of these containers is inserted into the GUI in the usual
platform-defined way. The container then loads and displays an
application-specified drawing, which can contain one or several
GLG components. The application then uses the container's GLG
Programming API to supply data.
In addition to the GLG Generic API, the following native programming containers are provided:
A GLG Wrapper Widget is used to integrate GLG components and drawings into an Xt and/or Motif environment. The Wrapper Widget's DrawingFile resource specifies the GLG drawing to load and display inside the Wrapper Widget. When the drawing is loaded and displayed, the application uses the GLG Programming API to set resources of the drawing and supply dynamic data for updates.
Both the Xt and Motif-based versions of the Wrapper Widget are provided. An X11-based equivalent of the GLG wrapper is also available. The GLG/Qt, GLG/GTK and GLG/GTKMM wrappers are also provided.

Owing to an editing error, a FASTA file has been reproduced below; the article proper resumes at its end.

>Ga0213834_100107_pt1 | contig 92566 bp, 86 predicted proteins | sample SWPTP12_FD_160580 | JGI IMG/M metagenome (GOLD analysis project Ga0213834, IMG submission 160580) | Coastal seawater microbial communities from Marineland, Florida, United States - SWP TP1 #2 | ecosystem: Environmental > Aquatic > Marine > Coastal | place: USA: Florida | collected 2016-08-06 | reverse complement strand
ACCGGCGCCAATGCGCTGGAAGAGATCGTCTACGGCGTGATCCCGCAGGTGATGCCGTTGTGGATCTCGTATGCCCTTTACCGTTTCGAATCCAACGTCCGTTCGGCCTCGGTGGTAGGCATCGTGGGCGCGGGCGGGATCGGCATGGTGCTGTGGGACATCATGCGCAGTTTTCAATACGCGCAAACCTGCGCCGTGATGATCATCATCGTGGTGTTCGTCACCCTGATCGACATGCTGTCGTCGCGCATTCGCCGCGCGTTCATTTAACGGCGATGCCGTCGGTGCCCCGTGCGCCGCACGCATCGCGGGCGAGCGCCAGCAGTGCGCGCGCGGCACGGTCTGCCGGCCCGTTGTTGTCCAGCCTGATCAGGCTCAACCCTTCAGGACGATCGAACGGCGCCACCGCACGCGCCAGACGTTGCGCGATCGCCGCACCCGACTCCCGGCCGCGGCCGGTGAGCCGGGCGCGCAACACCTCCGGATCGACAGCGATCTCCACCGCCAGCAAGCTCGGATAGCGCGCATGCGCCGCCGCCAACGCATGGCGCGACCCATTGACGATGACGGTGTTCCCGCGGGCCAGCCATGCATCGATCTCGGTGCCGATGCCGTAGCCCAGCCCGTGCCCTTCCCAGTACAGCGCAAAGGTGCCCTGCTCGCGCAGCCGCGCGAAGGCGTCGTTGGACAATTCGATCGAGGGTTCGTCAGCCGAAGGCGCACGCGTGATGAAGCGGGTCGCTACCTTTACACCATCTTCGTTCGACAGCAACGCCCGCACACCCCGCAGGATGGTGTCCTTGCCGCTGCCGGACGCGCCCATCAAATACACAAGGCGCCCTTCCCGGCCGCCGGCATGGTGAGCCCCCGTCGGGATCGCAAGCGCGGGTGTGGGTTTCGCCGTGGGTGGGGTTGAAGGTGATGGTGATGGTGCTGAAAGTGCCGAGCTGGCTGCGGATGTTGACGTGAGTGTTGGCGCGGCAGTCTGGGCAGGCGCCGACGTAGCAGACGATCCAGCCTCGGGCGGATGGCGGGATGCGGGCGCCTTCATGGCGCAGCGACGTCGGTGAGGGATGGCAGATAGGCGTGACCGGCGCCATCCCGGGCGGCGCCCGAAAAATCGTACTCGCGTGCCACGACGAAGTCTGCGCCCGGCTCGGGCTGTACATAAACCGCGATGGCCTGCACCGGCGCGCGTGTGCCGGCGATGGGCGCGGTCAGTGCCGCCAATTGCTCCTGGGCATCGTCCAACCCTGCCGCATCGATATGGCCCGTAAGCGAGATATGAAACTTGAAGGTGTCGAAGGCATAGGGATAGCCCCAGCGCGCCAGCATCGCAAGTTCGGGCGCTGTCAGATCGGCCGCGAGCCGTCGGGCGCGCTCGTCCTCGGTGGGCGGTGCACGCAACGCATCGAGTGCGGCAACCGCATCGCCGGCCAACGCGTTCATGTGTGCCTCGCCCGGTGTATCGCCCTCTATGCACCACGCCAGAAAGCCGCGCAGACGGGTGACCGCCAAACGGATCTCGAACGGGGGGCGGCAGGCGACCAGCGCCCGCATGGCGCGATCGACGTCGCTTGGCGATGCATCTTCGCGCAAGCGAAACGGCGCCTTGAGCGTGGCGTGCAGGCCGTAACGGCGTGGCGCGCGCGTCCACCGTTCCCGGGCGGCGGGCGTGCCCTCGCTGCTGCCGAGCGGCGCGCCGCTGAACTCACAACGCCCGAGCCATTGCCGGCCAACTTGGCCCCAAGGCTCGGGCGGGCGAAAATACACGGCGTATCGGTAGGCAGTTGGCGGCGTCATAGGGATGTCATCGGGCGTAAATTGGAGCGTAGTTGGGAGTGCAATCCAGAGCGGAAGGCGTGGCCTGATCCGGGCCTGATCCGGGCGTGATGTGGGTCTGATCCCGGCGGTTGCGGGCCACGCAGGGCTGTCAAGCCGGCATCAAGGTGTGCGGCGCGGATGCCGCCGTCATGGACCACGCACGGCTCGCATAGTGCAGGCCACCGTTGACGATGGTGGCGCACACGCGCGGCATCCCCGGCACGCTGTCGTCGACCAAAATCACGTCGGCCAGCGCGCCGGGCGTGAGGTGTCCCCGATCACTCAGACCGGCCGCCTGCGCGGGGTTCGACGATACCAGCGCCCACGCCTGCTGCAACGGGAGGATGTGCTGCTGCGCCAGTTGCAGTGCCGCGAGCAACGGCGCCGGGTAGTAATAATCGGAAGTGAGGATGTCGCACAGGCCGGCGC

An MFC class is provided for integrating GLG components and drawings into Visual Studio's C++ environment. The MFC-based GLG control is added to the application as a regular MFC control. It then loads and displays a GLG drawing, and provides GLG API methods for accessing resources of the drawing and supplying data for updates.
A Windows Custom Control is provided for low-level Win32 integration. The GLG Generic API can be used for developing cross-platform applications that share the HMI source code on between Windows and Linux/Unix platforms. Three levels of the GLG API are available: Standard, Intermediate and Extended.
A GLG C# User Control and a .NET Class Library are provided for developing Windows Forms application in C# and VB.NET. The User Control loads and displays a GLG drawing, and provides GLG API methods for accessing resources of the drawing and supplying data for updates. All GLG APIs - Standard, Intermediate and Extended - are available in C#.